Subject: Whales and seals leave scienti (fwd)

Mike Williamson (pita@www1.wheelock.edu)
Sun, 14 Sep 1997 20:34:20 -0400 (EDT)

---------- Forwarded message ----------
Date: Sat, 13 Sep 97 14:15:00 GMT 
From: r.mallon1@genie.com
To: marmam@uvvm.uvic.ca, pita@whale.simmons.edu
Subject: Whales and seals leave scienti

Whales and seals leave scientists in the dark

  By John von Radowitz, Science Correspondent, PA News
   Astonishing secrets of seals and whales were revealed today that are
baffling
scientists investigating them with hi-tech tracking devices.
   Both the Elephant Seal of the Southern Oceans and the Beluga whale of the
the
Arctic are capable of extraordinary diving feats which scientists are
struggling
to understand.
   Experts are also baffled by the uncanny way the seals appear to communicate,
using methods one can only guess at.
   The mysterious lives of the creatures are being revealed for the first time
by
scientists using sophisticated electronic tags that allow the animals to be
tracked over long distances and at great depths.
   Some of the most surprising findings were described today at the British
Association's annual science festival taking place at Leeds University.
   They include the ability of Elephant Seals to spend up to two hours
underwater, diving to depths of two kilometres, after taking a three minute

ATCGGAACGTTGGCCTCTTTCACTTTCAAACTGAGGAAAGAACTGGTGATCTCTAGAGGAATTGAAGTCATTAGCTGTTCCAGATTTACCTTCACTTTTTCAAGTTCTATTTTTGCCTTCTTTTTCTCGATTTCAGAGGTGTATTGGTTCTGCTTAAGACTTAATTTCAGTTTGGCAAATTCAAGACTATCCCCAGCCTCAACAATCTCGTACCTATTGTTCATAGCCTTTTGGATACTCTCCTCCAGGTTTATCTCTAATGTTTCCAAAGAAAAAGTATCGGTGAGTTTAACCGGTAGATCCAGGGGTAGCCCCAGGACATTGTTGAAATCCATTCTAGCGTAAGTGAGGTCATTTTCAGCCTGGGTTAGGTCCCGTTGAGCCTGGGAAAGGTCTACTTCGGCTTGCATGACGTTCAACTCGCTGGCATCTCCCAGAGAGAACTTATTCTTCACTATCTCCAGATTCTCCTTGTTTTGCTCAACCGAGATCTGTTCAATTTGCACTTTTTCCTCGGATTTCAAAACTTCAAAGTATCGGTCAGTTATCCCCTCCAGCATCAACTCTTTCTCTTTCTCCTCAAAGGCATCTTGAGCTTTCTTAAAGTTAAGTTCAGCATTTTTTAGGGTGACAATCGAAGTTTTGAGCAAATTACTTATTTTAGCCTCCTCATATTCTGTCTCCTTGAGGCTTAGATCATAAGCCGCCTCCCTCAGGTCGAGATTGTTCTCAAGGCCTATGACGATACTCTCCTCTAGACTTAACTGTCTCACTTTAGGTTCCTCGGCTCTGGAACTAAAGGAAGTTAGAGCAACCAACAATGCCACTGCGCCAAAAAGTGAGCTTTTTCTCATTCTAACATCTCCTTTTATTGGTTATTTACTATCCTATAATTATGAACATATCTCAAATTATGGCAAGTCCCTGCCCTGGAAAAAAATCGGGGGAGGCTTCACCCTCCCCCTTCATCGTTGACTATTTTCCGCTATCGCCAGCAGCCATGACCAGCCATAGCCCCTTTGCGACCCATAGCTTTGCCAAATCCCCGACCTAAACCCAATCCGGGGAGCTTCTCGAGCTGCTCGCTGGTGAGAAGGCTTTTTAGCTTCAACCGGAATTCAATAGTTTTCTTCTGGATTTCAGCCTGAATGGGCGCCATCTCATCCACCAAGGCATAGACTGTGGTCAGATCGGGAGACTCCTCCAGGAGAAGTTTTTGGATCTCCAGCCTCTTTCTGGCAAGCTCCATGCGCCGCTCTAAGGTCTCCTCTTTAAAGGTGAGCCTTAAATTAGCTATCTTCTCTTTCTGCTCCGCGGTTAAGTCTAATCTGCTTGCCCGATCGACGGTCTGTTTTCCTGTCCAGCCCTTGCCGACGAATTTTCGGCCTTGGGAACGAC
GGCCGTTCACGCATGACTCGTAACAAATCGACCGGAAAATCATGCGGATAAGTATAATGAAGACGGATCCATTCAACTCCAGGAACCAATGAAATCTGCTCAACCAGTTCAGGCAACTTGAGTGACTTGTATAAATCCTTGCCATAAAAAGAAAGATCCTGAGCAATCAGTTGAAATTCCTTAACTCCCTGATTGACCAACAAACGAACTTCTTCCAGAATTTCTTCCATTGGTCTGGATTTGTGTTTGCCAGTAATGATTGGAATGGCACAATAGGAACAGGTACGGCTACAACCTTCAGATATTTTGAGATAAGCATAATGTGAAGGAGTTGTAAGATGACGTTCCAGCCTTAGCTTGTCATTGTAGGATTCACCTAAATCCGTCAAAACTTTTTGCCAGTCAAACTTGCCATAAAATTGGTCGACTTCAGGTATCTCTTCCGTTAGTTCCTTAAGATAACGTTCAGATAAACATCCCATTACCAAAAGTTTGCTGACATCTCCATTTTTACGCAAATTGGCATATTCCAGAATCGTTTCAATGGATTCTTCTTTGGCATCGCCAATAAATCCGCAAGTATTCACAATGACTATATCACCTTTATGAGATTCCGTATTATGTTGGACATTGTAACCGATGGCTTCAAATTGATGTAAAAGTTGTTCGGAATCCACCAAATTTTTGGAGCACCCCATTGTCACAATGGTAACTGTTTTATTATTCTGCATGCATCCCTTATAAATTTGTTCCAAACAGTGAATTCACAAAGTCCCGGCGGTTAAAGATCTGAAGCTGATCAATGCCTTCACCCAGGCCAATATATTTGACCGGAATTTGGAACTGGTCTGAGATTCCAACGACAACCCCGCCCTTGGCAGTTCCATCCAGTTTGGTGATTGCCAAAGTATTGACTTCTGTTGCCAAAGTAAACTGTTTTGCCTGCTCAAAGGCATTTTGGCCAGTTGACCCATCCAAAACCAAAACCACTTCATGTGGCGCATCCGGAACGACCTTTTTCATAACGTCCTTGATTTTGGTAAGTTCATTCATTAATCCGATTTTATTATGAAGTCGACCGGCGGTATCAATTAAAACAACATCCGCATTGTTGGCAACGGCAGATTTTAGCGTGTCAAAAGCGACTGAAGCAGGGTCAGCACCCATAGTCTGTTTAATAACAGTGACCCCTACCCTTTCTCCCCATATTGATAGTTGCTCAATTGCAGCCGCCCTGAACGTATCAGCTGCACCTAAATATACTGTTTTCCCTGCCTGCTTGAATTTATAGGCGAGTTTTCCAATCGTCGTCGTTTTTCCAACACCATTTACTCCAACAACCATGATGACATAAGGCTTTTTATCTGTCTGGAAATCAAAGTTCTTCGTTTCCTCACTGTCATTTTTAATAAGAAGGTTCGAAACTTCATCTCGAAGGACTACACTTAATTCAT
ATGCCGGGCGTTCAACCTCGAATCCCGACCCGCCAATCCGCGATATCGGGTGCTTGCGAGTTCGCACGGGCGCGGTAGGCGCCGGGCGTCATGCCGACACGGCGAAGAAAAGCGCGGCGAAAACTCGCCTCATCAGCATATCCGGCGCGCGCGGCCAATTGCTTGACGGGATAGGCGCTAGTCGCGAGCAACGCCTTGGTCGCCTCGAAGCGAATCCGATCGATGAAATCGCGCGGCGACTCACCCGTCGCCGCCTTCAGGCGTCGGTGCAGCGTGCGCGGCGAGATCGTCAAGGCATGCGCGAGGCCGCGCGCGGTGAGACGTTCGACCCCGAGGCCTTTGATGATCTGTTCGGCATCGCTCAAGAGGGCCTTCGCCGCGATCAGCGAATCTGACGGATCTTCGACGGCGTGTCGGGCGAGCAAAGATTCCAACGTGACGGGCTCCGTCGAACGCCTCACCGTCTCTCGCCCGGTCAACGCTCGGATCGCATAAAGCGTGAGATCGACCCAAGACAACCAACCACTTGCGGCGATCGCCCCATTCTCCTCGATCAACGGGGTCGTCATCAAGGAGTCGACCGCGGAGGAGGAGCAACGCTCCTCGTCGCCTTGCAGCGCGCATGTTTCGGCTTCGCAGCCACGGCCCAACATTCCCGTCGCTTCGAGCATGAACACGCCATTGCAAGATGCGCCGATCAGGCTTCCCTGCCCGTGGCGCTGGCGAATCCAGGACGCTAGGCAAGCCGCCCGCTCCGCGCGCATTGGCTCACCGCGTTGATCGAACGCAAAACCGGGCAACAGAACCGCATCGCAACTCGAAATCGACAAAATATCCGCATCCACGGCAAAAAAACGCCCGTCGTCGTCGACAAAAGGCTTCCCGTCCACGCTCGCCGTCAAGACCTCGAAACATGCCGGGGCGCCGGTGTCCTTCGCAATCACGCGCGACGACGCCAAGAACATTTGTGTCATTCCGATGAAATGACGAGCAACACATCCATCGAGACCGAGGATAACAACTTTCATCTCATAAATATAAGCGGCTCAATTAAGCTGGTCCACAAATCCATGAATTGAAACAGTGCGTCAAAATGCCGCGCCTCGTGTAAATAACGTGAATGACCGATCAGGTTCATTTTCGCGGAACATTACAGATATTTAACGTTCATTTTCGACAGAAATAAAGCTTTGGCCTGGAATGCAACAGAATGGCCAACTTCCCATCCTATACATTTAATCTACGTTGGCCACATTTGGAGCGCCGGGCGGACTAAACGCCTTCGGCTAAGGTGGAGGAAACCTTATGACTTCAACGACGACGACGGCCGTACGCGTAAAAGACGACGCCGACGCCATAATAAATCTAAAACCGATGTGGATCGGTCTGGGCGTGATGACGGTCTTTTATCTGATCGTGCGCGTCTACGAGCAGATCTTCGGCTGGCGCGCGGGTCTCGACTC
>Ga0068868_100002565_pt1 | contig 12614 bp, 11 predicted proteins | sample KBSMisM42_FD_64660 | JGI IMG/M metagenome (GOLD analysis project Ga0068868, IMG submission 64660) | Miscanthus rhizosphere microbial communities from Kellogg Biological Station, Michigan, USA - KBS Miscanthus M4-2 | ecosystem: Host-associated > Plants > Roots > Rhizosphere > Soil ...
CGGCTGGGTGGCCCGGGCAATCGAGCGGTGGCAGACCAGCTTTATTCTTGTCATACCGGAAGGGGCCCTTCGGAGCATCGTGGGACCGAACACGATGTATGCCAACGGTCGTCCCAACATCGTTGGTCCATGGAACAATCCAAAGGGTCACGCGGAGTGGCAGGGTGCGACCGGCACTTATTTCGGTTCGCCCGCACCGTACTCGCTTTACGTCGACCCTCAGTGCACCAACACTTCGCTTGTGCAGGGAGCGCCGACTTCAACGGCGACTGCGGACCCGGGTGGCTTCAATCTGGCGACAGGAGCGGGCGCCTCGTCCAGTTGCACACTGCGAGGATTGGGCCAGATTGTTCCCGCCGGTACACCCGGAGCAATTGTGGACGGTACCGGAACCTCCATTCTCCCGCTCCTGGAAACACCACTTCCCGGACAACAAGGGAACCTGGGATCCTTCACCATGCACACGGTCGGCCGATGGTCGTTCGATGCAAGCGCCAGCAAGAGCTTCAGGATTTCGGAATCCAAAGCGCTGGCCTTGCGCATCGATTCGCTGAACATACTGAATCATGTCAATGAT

gulp
of air. When making a dive their heart rate falls from 120 beats per minute to
just one.
   Under normal circumstances this should not be possible. Professor Mike
Fedak,
from the Sea Mammal Research Unit at St Andrew's University, Scotland, said:
"We can estimate the oxygen stores they have on board and the rate at which
they are used. Effectively they are staying down longer than they should be
able
to stay down."
   Professor Fedak said it was suspected that the seals conserved energy by
selectively shutting off organs and muscles they did not need.
   Beluga whales perform equally remarkable exploits. They have been tracked
making dives of thousands of feet, apparently in order to spot air holes in ice
canopies that extend for hundreds of miles.
   The whales travel enormous distances under polar ice 30ft thick despite only
being able to hold their breath for 20 minutes.
   Dr Tony Martin, also from St Andrew's, said the record dive for a Beluga
wasset by one animal which descended an incredible 1,000 metres - more than
3,000ft
- before coming straight back up again.
   Why the white whales, famed in sailors' folklore, made these deep dives
which
appeared to be nothing to do with seeking food remained a mystery.
   Dr Martin said: "I think what they must be doing is using these deep dives
to
search the underside of the ice for the next breathing space.
   "It's a bit like a pilot who's engine has cut out, but in reverse. You stay
up in the air to get the best search radius for a landing site. In the same way
the Belugas dive down to search the widest area of ice.
   "They are very sensitive acoustically and I think they are listening for the
tell-tale slop of water on the edge of an ice hole."
   Scientists have also found a male-only restaurant for Belugas, a feeding
site
550 metres deep only visited by males. They think this is because only males
have the strength to stay down long enough at that depth for a meal.
   Elephant seals have astounded scientists by the ability of individuals
dispersed over vast tracts of the Southern Ocean to meet at specific feeding
and
breeding sites.
   The creatures have even been tracked following the precise path another
individual took a year earlier.
   Professor Fedak said: "These sort of coincidences suggest to us that there
is
some sort of information being passed around, but we have no idea what it might
be."